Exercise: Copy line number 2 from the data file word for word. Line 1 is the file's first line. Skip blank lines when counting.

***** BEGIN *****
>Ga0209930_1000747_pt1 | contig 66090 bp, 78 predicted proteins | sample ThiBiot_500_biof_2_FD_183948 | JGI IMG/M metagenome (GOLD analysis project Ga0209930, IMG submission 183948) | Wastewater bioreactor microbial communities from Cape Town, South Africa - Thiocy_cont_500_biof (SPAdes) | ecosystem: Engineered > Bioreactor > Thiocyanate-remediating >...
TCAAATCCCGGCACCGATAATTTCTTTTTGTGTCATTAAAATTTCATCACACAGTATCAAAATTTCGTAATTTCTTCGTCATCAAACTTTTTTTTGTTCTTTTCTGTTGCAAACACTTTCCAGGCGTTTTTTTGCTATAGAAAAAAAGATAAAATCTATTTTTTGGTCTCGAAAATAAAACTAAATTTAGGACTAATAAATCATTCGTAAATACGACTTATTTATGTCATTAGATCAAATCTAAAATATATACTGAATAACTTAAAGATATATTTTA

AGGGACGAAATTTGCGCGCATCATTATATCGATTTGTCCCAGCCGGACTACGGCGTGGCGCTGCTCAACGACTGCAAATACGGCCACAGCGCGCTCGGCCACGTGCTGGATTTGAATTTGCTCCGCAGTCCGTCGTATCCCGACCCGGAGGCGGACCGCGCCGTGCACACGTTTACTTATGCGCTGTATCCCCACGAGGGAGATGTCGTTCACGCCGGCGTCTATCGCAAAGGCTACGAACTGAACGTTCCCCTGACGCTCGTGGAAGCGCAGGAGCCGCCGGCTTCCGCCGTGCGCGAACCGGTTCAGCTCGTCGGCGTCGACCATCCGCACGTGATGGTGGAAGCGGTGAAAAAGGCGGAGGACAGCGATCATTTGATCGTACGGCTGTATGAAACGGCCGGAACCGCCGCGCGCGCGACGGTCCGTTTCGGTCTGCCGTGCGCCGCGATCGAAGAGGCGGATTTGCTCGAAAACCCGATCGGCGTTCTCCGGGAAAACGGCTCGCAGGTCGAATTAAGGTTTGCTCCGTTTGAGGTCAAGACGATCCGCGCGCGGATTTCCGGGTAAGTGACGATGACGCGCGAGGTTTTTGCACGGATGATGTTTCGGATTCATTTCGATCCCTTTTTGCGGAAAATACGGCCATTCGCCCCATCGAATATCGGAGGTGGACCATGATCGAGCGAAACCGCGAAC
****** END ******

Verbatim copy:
TCAAATCCCGGCACCGATAATTTCTTTTTGTGTCATTAAAATTTCATCACACAGTATCAAAATTTCGTAATTTCTTCGTCATCAAACTTTTTTTTGTTCTTTTCTGTTGCAAACACTTTCCAGGCGTTTTTTTGCTATAGAAAAAAAGATAAAATCTATTTTTTGGTCTCGAAAATAAAACTAAATTTAGGACTAATAAATCATTCGTAAATACGACTTATTTATGTCATTAGATCAAATCTAAAATATATACTGAATAACTTAAAGATATATTTTA